Common Attack Pattern Enumeration and Classification
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An attacker intentionally introduces leading characters that enable getting the input past the filters. The API that is being targeted, ignores the leading "ghost" characters, and therefore processes the attackers' input. This occurs when the targeted API will accept input data in several syntactic forms and interpret it in the equivalent semantic way, while the filter does not take into account the full spectrum of the syntactic forms acceptable to the targeted API.
Some APIs will strip certain leading characters from a string of parameters. Perhaps these characters are considered redundant, and for this reason they are removed. Another possibility is the parser logic at the beginning of analysis is specialized in some way that causes some characters to be removed. The attacker can specify multiple types of alternative encodings at the beginning of a string as a set of probes.
One commonly used possibility involves adding ghost characters--extra characters that don't affect the validity of the request at the API layer. If the attacker has access to the API libraries being targeted, certain attack ideas can be tested directly in advance. Once alternative ghost encodings emerge through testing, the attacker can move from lab-based API testing to testing real-world service implementations.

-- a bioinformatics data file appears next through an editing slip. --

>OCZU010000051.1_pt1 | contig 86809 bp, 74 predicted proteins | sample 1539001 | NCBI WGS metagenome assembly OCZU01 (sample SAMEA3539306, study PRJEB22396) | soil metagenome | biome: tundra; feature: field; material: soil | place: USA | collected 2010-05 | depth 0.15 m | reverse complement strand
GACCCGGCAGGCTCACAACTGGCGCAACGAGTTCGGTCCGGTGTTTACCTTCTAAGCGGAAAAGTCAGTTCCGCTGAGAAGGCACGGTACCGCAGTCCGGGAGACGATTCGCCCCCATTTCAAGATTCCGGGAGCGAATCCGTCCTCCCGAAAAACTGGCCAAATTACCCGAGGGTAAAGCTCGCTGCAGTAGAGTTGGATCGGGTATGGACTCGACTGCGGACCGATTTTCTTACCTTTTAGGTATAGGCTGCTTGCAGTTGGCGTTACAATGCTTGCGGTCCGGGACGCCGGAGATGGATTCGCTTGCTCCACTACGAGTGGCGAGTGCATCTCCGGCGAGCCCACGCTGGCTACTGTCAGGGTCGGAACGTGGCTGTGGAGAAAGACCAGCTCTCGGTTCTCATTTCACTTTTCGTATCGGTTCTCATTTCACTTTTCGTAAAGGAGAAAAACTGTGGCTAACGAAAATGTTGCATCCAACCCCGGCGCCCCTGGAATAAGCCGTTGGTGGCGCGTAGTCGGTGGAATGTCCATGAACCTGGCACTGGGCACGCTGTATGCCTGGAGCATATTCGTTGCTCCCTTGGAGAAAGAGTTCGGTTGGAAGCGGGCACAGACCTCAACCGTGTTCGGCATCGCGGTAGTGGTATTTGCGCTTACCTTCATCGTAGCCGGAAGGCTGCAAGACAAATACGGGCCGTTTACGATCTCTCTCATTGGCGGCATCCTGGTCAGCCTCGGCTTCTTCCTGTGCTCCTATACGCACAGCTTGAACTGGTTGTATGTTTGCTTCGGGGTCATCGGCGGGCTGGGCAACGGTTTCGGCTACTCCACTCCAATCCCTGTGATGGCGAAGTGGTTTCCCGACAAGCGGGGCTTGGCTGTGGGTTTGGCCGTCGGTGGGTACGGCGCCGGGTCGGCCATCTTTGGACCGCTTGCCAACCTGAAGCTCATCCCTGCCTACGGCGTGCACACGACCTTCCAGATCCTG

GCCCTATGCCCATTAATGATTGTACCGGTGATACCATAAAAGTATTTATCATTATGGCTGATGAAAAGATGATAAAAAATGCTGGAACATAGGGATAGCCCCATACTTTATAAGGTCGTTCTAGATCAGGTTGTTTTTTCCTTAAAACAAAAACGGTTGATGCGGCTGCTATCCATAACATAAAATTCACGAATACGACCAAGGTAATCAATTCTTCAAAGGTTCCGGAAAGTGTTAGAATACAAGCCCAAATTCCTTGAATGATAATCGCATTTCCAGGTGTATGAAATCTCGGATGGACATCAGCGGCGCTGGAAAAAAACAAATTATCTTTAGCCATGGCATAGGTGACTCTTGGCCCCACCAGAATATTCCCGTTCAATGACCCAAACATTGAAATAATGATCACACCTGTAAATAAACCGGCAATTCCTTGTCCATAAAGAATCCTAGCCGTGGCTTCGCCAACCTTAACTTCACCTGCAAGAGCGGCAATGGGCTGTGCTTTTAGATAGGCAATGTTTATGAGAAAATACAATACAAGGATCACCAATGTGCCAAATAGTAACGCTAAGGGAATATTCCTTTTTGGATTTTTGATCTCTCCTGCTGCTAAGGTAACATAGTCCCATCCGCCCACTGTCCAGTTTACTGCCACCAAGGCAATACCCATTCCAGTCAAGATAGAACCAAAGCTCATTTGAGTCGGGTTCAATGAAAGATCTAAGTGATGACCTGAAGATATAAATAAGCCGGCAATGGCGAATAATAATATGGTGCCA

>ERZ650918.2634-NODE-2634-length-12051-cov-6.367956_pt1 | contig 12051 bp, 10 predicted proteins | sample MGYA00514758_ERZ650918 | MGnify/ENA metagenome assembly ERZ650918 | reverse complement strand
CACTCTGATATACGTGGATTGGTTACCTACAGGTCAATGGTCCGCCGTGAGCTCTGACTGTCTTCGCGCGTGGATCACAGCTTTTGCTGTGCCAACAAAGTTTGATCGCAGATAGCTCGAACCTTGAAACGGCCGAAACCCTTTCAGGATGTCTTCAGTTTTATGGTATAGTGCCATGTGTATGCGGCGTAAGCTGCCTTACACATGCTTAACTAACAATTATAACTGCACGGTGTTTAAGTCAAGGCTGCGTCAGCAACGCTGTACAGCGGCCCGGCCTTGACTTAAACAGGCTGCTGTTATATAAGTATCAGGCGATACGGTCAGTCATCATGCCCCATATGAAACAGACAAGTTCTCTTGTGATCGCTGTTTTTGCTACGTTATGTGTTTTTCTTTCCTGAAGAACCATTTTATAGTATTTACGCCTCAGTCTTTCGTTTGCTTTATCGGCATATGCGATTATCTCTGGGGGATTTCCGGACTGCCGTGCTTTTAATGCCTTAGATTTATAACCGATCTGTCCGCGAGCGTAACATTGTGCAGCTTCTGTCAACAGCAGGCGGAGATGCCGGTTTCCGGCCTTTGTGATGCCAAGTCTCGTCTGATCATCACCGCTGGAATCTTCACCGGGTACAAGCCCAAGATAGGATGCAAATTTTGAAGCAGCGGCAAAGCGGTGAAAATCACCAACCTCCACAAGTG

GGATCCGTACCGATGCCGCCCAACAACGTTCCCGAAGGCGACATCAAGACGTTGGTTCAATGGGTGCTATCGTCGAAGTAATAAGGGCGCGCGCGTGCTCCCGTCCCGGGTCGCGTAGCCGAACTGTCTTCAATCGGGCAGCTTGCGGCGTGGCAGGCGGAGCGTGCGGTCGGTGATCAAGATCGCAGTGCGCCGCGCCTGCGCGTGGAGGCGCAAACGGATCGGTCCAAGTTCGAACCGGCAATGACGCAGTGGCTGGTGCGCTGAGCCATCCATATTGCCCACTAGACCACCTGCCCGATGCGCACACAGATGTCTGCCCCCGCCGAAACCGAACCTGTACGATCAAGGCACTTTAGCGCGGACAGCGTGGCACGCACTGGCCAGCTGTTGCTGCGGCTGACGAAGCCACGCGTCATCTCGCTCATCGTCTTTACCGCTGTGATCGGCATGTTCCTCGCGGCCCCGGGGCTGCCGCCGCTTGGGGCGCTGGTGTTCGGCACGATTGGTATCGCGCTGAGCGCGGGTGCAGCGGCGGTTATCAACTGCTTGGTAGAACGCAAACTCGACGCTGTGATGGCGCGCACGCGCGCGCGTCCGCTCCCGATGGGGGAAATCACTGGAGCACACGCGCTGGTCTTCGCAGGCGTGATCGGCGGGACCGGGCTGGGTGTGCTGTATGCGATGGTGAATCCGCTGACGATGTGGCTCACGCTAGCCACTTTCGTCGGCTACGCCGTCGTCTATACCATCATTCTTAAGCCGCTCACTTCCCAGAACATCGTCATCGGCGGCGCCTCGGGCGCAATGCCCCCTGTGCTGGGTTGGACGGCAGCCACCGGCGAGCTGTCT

Attack Execution Flow
Alternate Encoding with Ghost Characters in FTP and Web Servers
Some web and FTP servers fail to detect prohibited upward directory traversals if the user-supplied pathname contains extra characters such as an extra leading dot. For example, a program that will disallow access to the pathname "../test.txt" may erroneously allow access to that file if the pathname is specified as ".../test.txt". This attack succeeds because 1) the input validation logic fails to detect the triple-dot as a directory traversal attempt (since it isn't dot-dot), 2) some part of the input processing decided to strip off the "extra" dot, leaving the dot-dot behind.
Using the file system API as the target, the following strings are all equivalent to many programs:
As you can see, there are many ways to make a semantically equivalent request. All these strings ultimately result in a request for the file ../test.txt.
Perform white list rather than black list input validation.
Canonicalize all data prior to validation.
Take an iterative approach to input validation (defense in depth).
The payload is the parameter that an attacker is supplying to the targeted API that will allow the attacker to elevate privilege and subvert the authorization service.
The targeted API is the activation zone. These attacks often target the file system or the shell to execute commands.
Failure in authorization service may lead to compromises in data confidentiality and integrity.
[R.3.1] [REF-2] G. Hoglund and G. McGraw. "Exploiting Software: How to Break Code". Addison-Wesley. February 2004.